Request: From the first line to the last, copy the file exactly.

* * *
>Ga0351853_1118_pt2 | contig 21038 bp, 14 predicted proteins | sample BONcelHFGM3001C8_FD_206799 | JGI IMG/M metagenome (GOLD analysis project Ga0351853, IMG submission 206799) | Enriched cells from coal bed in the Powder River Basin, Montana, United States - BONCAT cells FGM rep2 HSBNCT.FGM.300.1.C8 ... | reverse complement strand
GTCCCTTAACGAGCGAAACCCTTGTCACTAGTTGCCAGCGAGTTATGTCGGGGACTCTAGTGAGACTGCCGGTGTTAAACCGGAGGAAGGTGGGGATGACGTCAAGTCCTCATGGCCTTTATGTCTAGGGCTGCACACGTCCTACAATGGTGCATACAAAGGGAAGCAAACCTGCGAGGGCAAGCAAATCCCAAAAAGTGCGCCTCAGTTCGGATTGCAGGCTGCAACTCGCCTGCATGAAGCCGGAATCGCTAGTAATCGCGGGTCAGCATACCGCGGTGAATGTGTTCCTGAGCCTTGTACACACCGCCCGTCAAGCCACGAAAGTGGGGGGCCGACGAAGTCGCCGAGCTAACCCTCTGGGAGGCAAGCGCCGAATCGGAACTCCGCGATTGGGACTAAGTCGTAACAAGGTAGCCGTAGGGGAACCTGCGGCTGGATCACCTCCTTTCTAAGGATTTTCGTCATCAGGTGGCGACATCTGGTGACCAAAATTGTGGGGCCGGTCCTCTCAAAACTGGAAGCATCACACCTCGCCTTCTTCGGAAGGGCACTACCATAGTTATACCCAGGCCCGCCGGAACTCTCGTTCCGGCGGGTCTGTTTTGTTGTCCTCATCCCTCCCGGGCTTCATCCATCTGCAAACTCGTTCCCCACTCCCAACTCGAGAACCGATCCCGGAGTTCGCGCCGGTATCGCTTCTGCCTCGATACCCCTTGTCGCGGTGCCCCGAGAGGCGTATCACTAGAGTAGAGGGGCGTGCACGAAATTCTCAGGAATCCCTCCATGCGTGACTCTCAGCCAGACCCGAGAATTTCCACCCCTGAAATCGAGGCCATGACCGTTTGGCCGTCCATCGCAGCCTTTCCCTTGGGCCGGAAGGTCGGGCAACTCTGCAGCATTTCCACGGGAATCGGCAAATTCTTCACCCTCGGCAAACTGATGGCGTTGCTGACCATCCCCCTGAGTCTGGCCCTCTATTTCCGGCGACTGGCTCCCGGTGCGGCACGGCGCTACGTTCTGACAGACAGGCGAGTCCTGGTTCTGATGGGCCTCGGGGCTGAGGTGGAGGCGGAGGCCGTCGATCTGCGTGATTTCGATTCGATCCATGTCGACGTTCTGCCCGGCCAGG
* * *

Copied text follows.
>Ga0351853_1118_pt2 | contig 21038 bp, 14 predicted proteins | sample BONcelHFGM3001C8_FD_206799 | JGI IMG/M metagenome (GOLD analysis project Ga0351853, IMG submission 206799) | Enriched cells from coal bed in the Powder River Basin, Montana, United States - BONCAT cells FGM rep2 HSBNCT.FGM.300.1.C8 ... | reverse complement strand
GTCCCTTAACGAGCGAAACCCTTGTCACTAGTTGCCAGCGAGTTATGTCGGGGACTCTAGTGAGACTGCCGGTGTTAAACCGGAGGAAGGTGGGGATGACGTCAAGTCCTCATGGCCTTTATGTCTAGGGCTGCACACGTCCTACAATGGTGCATACAAAGGGAAGCAAACCTGCGAGGGCAAGCAAATCCCAAAAAGTGCGCCTCAGTTCGGATTGCAGGCTGCAACTCGCCTGCATGAAGCCGGAATCGCTAGTAATCGCGGGTCAGCATACCGCGGTGAATGTGTTCCTGAGCCTTGTACACACCGCCCGTCAAGCCACGAAAGTGGGGGGCCGACGAAGTCGCCGAGCTAACCCTCTGGGAGGCAAGCGCCGAATCGGAACTCCGCGATTGGGACTAAGTCGTAACAAGGTAGCCGTAGGGGAACCTGCGGCTGGATCACCTCCTTTCTAAGGATTTTCGTCATCAGGTGGCGACATCTGGTGACCAAAATTGTGGGGCCGGTCCTCTCAAAACTGGAAGCATCACACCTCGCCTTCTTCGGAAGGGCACTACCATAGTTATACCCAGGCCCGCCGGAACTCTCGTTCCGGCGGGTCTGTTTTGTTGTCCTCATCCCTCCCGGGCTTCATCCATCTGCAAACTCGTTCCCCACTCCCAACTCGAGAACCGATCCCGGAGTTCGCGCCGGTATCGCTTCTGCCTCGATACCCCTTGTCGCGGTGCCCCGAGAGGCGTATCACTAGAGTAGAGGGGCGTGCACGAAATTCTCAGGAATCCCTCCATGCGTGACTCTCAGCCAGACCCGAGAATTTCCACCCCTGAAATCGAGGCCATGACCGTTTGGCCGTCCATCGCAGCCTTTCCCTTGGGCCGGAAGGTCGGGCAACTCTGCAGCATTTCCACGGGAATCGGCAAATTCTTCACCCTCGGCAAACTGATGGCGTTGCTGACCATCCCCCTGAGTCTGGCCCTCTATTTCCGGCGACTGGCTCCCGGTGCGGCACGGCGCTACGTTCTGACAGACAGGCGAGTCCTGGTTCTGATGGGCCTCGGGGCTGAGGTGGAGGCGGAGGCCGTCGATCTGCGTGATTTCGATTCGATCCATGTCGACGTTCTGCCCGGCCAGG